Squeeze the muscles and hold for 10 seconds. Repeat 10-20 times, 3 times per day. While you practice these exercises, try to relax. Relax all other muscles in your body and remember to breathe through the exercises. Do not strain or tighten your abs, butt, thighs, or any other muscle aside from the pelvic floor muscles. With consistent practice, most women will find improvement in incontinence within a few weeks, however some may not feel results for 6 weeks. If you do not feel results right away, do not give up! Simply practice little by little every day until you can feel your strength increasing. Just like any muscle you are trying to strengthen -- biceps, quads, glutes, etc. -- it takes time.

Bladder Training

The goal of bladder training is to literally train your bladder to need to empty at longer and specific intervals by making a timed schedule for yourself to urinate. This method was first thought to be effective only for urge incontinence, but is now known to be useful for stress and mixed incontinence. You can empty your bladder at timed intervals such as every 3-4 hours during the day and every 4-8 hours at night. These intervals may be extended.


Biofeedback is a method that helps you become aware of your body’s functions. The hope is that by simply becoming aware of your bladder and when its muscles contract, you may gain better control over these muscles and involuntary contractions.

Weight Loss

Obesity is a large risk factor for urinary incontinence and obese women are over 4 times as likely to develop urinary incontinence than women with average body mass index (BMI) measurements. Many studies have shown that losing weight, even under 10% of your body weight is enough to reduce incontinence episodes. Healthy weight loss can be achieved in several methods. For tips, I recommend visiting the American Heart Association’s Dietary and Lifestyle Recommendations.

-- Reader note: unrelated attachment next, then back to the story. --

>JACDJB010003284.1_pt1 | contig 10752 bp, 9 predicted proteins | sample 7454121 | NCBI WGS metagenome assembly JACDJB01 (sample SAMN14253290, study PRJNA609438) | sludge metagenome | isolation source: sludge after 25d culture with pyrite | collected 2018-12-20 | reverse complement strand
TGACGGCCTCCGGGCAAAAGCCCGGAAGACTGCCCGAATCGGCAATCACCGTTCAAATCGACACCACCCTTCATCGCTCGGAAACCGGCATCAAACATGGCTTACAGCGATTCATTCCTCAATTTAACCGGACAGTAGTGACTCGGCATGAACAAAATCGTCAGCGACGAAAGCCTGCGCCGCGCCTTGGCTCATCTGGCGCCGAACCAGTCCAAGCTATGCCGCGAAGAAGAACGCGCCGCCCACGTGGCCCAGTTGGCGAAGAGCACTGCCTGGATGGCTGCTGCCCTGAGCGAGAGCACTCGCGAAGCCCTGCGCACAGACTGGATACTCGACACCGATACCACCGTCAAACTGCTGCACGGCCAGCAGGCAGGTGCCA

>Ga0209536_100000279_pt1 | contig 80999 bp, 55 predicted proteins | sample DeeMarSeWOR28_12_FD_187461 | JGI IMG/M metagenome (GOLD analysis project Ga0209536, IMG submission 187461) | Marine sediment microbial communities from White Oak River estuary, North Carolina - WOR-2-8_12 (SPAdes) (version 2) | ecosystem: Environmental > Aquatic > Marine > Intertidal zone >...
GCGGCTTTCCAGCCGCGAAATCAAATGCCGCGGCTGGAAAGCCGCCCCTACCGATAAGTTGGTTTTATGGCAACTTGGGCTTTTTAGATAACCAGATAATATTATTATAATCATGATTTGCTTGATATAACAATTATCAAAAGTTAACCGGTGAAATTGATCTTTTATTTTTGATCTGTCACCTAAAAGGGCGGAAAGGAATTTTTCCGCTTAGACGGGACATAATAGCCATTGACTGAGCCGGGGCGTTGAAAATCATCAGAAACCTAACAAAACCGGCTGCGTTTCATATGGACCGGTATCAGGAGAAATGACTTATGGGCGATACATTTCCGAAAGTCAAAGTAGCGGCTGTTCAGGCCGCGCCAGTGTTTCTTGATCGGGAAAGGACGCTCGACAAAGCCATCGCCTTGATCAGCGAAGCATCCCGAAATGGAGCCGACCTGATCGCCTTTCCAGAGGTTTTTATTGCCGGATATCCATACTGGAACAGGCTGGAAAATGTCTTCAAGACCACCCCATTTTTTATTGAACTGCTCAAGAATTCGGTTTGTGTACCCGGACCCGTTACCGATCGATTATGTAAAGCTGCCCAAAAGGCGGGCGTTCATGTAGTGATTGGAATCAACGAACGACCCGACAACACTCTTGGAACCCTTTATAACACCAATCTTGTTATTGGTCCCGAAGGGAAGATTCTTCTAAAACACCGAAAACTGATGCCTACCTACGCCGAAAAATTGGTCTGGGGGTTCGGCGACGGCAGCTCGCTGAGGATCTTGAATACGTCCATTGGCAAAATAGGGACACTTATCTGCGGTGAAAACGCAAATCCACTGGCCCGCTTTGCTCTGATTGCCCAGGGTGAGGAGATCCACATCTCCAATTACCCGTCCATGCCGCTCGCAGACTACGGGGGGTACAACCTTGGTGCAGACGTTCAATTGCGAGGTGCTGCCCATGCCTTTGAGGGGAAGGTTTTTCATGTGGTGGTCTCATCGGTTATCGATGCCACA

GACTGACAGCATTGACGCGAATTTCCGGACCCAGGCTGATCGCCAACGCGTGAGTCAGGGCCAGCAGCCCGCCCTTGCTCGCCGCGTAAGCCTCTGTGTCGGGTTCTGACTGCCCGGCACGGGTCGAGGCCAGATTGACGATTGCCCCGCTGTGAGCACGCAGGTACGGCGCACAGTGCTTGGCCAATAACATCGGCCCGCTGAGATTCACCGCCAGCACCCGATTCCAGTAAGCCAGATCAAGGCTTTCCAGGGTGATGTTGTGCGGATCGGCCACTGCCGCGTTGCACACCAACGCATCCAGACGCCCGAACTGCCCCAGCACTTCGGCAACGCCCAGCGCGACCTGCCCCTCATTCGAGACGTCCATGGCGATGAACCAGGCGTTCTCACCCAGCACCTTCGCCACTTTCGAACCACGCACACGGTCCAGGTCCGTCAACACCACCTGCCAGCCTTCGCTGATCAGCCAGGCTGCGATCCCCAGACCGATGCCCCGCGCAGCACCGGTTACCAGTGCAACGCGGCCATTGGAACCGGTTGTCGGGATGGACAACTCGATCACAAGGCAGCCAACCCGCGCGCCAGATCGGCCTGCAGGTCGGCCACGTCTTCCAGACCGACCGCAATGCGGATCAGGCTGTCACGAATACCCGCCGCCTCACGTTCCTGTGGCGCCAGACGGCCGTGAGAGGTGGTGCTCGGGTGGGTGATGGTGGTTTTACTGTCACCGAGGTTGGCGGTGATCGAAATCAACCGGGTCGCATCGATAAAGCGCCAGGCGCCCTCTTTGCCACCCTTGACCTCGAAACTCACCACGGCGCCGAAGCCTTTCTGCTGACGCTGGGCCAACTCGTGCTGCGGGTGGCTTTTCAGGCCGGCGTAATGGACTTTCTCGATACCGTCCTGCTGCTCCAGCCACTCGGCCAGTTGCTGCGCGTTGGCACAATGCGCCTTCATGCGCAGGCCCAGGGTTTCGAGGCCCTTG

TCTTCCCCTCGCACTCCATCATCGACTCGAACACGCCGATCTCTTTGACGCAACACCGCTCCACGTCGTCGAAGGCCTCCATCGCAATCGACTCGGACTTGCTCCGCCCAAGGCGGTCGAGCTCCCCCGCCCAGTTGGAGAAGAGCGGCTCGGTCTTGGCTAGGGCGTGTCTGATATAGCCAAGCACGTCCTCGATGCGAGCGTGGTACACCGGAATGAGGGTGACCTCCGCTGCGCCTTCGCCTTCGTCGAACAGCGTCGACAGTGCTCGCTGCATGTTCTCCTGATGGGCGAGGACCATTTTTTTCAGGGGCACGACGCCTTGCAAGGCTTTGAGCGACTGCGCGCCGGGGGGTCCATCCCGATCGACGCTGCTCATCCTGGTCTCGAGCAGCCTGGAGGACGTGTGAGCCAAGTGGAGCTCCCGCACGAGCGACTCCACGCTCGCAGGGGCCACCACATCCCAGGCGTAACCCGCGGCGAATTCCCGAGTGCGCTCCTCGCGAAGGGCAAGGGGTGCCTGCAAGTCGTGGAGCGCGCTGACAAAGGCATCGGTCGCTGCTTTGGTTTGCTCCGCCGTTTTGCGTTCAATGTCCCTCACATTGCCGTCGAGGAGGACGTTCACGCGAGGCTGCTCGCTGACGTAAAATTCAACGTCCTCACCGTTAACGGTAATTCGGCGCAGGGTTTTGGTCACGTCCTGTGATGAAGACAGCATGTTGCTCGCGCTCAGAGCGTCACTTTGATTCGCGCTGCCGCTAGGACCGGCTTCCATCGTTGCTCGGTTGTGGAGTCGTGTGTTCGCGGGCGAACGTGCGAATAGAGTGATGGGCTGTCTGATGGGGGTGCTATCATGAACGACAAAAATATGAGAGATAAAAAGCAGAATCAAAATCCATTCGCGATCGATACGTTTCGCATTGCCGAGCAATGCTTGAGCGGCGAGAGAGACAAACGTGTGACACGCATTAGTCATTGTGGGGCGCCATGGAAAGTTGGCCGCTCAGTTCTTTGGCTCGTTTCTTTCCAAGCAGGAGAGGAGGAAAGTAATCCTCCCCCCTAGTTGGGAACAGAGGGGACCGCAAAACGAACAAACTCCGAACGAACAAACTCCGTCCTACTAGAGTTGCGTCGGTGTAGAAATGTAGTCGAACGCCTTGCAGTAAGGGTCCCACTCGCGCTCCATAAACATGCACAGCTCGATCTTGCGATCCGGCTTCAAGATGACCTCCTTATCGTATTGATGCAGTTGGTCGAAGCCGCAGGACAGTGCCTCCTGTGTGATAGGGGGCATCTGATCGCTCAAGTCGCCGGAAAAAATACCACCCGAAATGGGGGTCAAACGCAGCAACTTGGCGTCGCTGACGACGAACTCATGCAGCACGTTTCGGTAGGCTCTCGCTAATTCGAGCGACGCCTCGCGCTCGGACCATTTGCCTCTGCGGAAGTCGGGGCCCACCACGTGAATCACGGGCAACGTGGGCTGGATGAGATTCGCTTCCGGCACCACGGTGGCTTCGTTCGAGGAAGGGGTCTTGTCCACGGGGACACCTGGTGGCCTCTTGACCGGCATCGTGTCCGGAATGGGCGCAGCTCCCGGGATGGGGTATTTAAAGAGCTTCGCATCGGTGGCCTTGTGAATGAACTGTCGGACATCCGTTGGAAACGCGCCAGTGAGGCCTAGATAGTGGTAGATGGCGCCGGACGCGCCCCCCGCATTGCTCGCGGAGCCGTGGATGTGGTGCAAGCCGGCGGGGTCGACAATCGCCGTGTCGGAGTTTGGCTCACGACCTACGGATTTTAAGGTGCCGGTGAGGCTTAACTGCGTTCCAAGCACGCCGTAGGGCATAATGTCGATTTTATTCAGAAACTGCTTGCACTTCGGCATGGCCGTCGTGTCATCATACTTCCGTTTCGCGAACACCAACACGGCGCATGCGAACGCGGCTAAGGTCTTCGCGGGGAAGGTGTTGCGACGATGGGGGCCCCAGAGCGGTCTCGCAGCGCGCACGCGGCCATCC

Medical Treatments

Medical treatments for urinary incontinence include medications, pessaries, and surgery. Below we’ll review these options in more detail.


There are two different types of medication that help urinary incontinence. The first is best for urge incontinence and reduces muscular contractions of the bladder. The second type of medication helps reduce the frequency of urination.


As discussed above, estrogen plays a large role in urinary incontinence. Thus, one possible medical therapy that helps improve urinary incontinence is topical estrogen. Topical Estrogen is a method of applying the hormone directly to the area where it’s most needed and doesn’t allow much Estrogen to circulate in the blood stream. Topical estrogen comes in several forms including Estrogen creams and Estrogen rings.


Pessaries act as a physical device to help hoist the bladder up into place. This method is effective, but is only for women who no longer wish to be sexually active or who are already sexually inactive. At an office visit, we fit women with a pessary that is the correct size and shape for you, personally. Studies have shown that, though pessaries are effective in improving the symptoms of stress and mixed incontinence, physical therapy exercises are 12% more effective than pessaries. Therefore, if you are capable and willing to adhere to a physical therapy regimen to strengthen the pelvic floor muscles, it is beneficial to try that method first.